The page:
Classic Cob From the shed
Many a discussion and articles have been written since Phil Irving advocated that parallel twins should have crankpins set at 76 degrees as opposed to the usual 360 degree crankshafts. Somehow, decision makers at the head of the British Motorcycle manufacturing establishments were reluctant to make changes until it was all too late. They failed to address one of the parallel twin’s worst features; that the 360 degree crankshaft, with pistons rising and falling together, is badly imbalanced. The worst enemies of these crankshafts is primary forces, created by the inertia of both pistons as they are forced to slow, change direction and accelerate at the top and bottom of their strokes. Undesirable secondary forces also arise, some acting in an upward direction at the end of each stroke, and therefore being strongest as both pistons hit Top Dead Centre together, and others acting downwards in mid-stroke. Irving arrived at the 76 degree because in a typical twin, where the connecting rod is twice the length of the stroke, that configuration results in one piston being at TDC when the other is moving at its maximum velocity. Each time one piston is experiencing TDC inertia, its companion is compensating by moving at its fastest. And it is working at pushing the crankshaft around. Irving also noted that this set up would require a much lighter flywheel. Few have actually undertaken the task, although it is not all that difficult for those who possess engineering skills. It is believed that the first in Australia was undertaken by Lee Kernick who used a Norton crankshaft which was cut and machined to form 76 degrees. Another is Bill Wolvey who I was able to meet up with and discuss one of his machines which he has modified. Although Bill falls into the self-taught category he is not short of practical engineering skills and ability. Bill tells me that he was influenced to undertake the modification after a discussion with Phil Tandy. Bill’s machine is a Unit Triumph engine in a locally made flat tracker frame of which he did make a change to the steering geometry. It is fitted with a 5 speed cluster, T140 barrels and connecting rods and the ten stud head is fed with a pair of Amal Concentrics. A SRM belt drive and clutch pressure plate are used. Bill made his own moulds for the fibreglass fuel tank, seat, guards and side panels. He has fitted an oil filter which actually filters prior to the oil entering the engine. Bill uses a Tri-Spark ignirtion made in Adelaide by Steve Kelly. The crankshaft and cams are in EN26. He made his own flywheel and used a balance factor of 48 percent. This is consistent with what Irving stated and is the same as that used in a 500 unit Triumph modified in the UK. He has ridden this machine to Tasmania and back without any form of trouble. This engine has now been together for some 15 years with one rebuild to the top end. Bill started this machine for me and a quick dash across the paddock showed me that it was a get-upand-go machine, with not the usual Triumph throaty exhaust note but more like a Ducati. Whilst the engine was merely idling over I thought it was just at the usual 800 to 1,000 rpm mark but the rev counter was indicating just on 1,500. It certainly did not sound that it was running that high, but Bill advised that it was a correct reading and it is just that the engine likes to rev higher than normal. The 500 unit model modified in the UK had to have a higher sprocket fitted because of the tendency to rev harder. This resulted in the engine running at 4,430 rpm against the previous 5,343 rpm in top gear at 70 mph. This machine has also proved its worth where Bill used it in sand track racing at Broadford, Goulburn and Ponde. No doubt there are probably other worthy ideas in Bill’s head but his saw mill operation is very time demanding for the maintenance required to keep it operational. If only the heads at Triumph, BSA, Norton and others had possessed the vision and desire to make sound judgements and take on board beneficial technological changes, things may have turned out differently. See you next issue, Pete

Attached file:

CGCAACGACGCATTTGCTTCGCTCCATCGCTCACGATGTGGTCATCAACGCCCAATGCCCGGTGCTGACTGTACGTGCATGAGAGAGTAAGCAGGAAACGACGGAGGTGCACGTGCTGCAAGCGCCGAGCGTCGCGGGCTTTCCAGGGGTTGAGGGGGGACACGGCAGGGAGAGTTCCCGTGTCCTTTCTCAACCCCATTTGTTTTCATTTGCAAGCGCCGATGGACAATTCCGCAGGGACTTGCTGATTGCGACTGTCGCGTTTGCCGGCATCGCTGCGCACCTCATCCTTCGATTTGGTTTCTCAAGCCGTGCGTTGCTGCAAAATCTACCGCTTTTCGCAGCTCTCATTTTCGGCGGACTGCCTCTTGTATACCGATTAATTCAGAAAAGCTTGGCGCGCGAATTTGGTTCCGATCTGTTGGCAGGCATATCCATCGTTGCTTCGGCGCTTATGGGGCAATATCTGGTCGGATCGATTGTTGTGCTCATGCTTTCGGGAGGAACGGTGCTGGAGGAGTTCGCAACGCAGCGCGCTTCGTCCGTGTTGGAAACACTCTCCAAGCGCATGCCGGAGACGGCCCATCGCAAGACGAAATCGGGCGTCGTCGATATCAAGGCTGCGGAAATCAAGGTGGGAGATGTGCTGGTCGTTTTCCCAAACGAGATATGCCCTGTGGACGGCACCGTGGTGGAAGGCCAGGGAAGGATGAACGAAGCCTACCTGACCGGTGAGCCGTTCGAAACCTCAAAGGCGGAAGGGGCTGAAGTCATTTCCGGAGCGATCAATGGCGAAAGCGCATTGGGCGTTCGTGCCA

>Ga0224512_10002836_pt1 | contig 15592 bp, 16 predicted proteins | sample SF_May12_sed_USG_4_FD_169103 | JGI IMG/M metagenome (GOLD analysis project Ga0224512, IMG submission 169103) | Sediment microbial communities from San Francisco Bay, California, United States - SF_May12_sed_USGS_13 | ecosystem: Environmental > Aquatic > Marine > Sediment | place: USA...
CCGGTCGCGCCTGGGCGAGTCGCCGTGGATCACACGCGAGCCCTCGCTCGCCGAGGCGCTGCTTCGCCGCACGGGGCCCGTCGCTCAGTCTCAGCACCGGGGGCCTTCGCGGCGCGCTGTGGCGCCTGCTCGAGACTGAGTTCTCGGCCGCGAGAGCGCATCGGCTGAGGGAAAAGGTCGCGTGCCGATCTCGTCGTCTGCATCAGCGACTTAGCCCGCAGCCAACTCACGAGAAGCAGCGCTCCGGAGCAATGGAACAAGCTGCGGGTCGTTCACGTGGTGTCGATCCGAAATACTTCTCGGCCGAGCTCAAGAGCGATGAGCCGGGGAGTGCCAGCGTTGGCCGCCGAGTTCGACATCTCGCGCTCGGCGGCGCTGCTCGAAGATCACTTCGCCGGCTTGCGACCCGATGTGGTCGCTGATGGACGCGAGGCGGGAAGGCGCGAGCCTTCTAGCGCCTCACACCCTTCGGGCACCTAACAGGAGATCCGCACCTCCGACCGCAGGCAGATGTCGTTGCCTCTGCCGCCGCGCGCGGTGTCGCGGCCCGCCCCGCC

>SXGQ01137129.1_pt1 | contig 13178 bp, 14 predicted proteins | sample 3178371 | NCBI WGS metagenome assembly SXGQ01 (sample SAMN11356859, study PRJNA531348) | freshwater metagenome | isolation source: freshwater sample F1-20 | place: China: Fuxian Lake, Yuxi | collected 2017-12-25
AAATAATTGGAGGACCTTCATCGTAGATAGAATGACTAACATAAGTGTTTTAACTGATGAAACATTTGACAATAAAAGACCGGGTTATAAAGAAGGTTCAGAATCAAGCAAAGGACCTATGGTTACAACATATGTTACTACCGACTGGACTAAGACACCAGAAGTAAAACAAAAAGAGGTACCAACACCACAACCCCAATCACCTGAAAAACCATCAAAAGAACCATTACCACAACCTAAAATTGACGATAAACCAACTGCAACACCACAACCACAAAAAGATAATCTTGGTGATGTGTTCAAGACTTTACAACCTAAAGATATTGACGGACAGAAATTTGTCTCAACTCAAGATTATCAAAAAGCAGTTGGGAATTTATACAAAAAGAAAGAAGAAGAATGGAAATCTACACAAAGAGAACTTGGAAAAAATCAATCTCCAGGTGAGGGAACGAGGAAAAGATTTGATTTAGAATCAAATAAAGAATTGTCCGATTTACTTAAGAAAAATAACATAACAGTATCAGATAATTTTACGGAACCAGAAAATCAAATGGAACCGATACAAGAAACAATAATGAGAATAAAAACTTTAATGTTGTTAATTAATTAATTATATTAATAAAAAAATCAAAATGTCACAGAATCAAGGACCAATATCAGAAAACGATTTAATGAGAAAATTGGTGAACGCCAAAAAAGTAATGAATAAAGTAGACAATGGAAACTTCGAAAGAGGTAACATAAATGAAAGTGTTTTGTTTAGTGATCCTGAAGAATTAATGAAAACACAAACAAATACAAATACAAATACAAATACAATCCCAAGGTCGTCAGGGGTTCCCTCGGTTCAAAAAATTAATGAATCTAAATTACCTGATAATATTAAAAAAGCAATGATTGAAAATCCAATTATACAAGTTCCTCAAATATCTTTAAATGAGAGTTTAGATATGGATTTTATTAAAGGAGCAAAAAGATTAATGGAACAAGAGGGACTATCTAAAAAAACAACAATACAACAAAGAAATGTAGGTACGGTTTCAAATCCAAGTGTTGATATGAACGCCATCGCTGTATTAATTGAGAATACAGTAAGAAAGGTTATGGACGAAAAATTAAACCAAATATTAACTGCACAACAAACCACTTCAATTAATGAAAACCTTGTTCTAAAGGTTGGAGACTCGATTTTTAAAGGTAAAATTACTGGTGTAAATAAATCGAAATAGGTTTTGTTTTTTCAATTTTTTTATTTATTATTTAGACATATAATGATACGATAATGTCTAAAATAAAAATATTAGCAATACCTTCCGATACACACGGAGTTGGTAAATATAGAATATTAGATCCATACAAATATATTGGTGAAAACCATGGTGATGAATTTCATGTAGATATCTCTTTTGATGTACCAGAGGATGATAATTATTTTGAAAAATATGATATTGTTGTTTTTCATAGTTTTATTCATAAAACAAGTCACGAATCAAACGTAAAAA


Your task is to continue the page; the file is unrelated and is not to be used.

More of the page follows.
Bill Wolvey and his ‘76º’ Triumph. You can get in touch with Pete at...
The 76 degree crank.